Where did you grow up?
I grew up in Brazil, in Rio de Janeiro mainly. When I was young my family moved around all over the country. I must have moved 29 times in my life! I graduated as a physician in Rio. I was a medical doctor for 29 years, specialising in public health and epidemiology.
How did you come to work in global health?
I treated patients just for two years in the Amazon region. After a postgrad in Rio, I moved to epidemiology and public health. I like big challenges and I like thinking about how to run health programmes. It’s my personal preference, rather than treating patients. Medicine is a nice profession because you can feel useful to an individual, a community, a city or a country. I prefer work with programmes where you can make a difference for many people at the same time.
When did you become interested in tuberculosis?
I started out working with HIV /AIDS as programme manager for Rio, and led the epidemiology unit for the national level AIDS programme in Brazil. Then in 2007 I became head of the TB unit. So the connection was HIV co-infection.
Brazil has a concentrated HIV epidemic – you find the virus in in men who have sex with men, sex workers and those who use injectable drugs. This makes it easier to target the programmes, but HIV always comes with stigma. Sex and drugs are not always easy topics for people to talk about. For TB it’s a different type of stigma. It’s much more about transmissible diseases – people avoiding TB patients for fear of infection.
What were the main challenges for TB programmes in Brazil?
Administrative fragmentation was really bad in Brazil. People didn’t talk to each other – that was a big challenge. I believe it was my main legacy in the TB programme in Brazil was that I could work with everybody. I created a steering committee with people from all sectors: academics, civil society, patients, nurse and medical societies.
Probably the main problem for TB in Brazil is lack of information – not only the population, but also health professionals. Some 50% of the population doesn’t know that TB still exists – they see it as a disease of the past. Among health professionals, 50 % don’t know the symptoms or how to treat it. And then there’s the stigma – doctors often tell patients that they have some other disease, such as pneumonia, to protect them from stigma.
Tuberculosis has been around for thousands of years. Why is it still with us?
One main challenge is that it’s an airborne transmissible disease: just by breathing you can catch the bacterium and develop the sickness.
The other main issue is that it’s disease related to poverty, so it is neglected by industry, wider society, and health systems. TB changed a lot in the 90s after AIDS came along; now TB became an opportunistic disease. So AIDS contributed in that sense to fighting TB – though the numbers of cases increased, it was no longer neglected.
TB is also a problem for vulnerable populations. Brazil has the worst TB figures for prisons, where people are stacked like animals in terrible conditions. Homeless people, indigenous people and those living with HIV are also vulnerable.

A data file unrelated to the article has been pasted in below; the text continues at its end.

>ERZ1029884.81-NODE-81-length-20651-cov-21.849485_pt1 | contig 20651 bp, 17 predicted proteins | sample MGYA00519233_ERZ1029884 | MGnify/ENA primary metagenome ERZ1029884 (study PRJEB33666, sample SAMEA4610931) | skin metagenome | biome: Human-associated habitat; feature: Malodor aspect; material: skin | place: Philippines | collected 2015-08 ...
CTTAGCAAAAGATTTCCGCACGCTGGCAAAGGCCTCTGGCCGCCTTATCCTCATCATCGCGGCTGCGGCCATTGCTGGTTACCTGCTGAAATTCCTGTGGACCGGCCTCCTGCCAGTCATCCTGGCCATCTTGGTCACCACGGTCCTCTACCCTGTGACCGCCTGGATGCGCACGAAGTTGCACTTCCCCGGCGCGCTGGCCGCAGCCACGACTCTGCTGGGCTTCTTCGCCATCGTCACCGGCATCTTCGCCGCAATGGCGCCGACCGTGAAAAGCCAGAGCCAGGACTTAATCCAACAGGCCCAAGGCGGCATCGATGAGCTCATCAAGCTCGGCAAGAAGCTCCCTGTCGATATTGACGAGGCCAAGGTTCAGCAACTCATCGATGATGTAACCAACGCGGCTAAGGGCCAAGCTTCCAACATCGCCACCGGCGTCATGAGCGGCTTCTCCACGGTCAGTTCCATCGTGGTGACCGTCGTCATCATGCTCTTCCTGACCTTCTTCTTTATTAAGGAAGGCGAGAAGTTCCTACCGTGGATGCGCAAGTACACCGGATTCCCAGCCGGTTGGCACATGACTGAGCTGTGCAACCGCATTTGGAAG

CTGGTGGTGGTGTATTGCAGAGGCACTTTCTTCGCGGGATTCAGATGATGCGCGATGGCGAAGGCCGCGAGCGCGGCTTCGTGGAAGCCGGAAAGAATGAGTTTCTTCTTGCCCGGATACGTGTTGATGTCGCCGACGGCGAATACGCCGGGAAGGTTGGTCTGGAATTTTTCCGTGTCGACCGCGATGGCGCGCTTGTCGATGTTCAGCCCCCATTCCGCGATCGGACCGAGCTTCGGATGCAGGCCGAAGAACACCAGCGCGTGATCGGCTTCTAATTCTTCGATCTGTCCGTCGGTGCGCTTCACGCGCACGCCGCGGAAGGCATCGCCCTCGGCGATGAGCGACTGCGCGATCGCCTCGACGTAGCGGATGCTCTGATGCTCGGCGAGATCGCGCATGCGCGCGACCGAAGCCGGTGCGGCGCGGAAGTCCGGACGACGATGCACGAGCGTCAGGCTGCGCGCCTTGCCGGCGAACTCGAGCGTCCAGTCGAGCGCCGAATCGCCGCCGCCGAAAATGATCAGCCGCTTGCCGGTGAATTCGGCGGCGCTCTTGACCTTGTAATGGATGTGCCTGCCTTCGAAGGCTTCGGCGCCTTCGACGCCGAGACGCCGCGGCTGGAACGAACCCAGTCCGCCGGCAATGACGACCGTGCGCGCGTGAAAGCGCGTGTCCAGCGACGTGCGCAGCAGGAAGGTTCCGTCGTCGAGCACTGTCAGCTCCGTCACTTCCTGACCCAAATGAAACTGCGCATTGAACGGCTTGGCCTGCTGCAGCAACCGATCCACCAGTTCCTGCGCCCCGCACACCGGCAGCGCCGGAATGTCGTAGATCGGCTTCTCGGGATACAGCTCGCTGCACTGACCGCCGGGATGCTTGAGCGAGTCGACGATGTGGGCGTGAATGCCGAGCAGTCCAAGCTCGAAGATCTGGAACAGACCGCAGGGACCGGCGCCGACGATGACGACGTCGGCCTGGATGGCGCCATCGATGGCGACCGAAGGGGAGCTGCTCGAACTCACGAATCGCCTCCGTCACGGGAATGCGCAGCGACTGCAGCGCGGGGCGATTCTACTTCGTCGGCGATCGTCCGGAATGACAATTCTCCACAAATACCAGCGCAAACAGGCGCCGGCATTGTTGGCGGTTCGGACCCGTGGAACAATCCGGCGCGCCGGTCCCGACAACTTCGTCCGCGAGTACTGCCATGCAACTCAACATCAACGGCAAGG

What is UNITAID doing to alleviate the burden of tuberculosis around the world?
UNITAID’s role is to promote access to diagnostics and treatment for those suffering from TB and other diseases.
The test for TB stayed the same from the 19th century right up to 2012. Now we have new diagnostic tools, and the first new TB drugs since WW2 have just come out. But it’s still not enough. You may have the best treatment and diagnostics, but if you do not promote access to the people in need you will not eliminate TB.
The theme for World TB Day this year is “Unite to end TB”. Do you think tuberculosis can be eradicated?
It’s important to say that we are not talking about complete eradication. No country eradicates TB – even the richest. We are talking about eliminating the disease as a public health issue. That means fewer than 10 cases per 100,000 people. This is already a reality in 30 countries. My country has 33 cases per 100,000. So it’s well on the way. Many countries could achieve this before 2035 and they will.
But for the whole world to achieve the target, we need new tools. We need a vaccine. We need shorter treatments and diagnostics that are easy to use.
What remains to be done?
Defeating tuberculosis is not only a matter of diagnostics and treatment but also of alleviating poverty.
At the World Health Assembly in 2014 we fought for three pillars: Diagnostics and Treatment, but also Social protection and Research. We need to advance in all three pillars, and I believe we will.
TB patients should not be charged for treatment – they are already penalized by the social conditions that gave them the disease. So it’s unfair to make them pay for medicines or diagnostics. This is clearly expressed in the new End TB strategy. It’s a pool of actions we need at the same time.
I am optimistic about ending TB. My career has been a very rich experience. I have had the opportunity to run programmes at municipal, state, and national level in Brazil, and now – at UNITAID – I get to think globally.View All News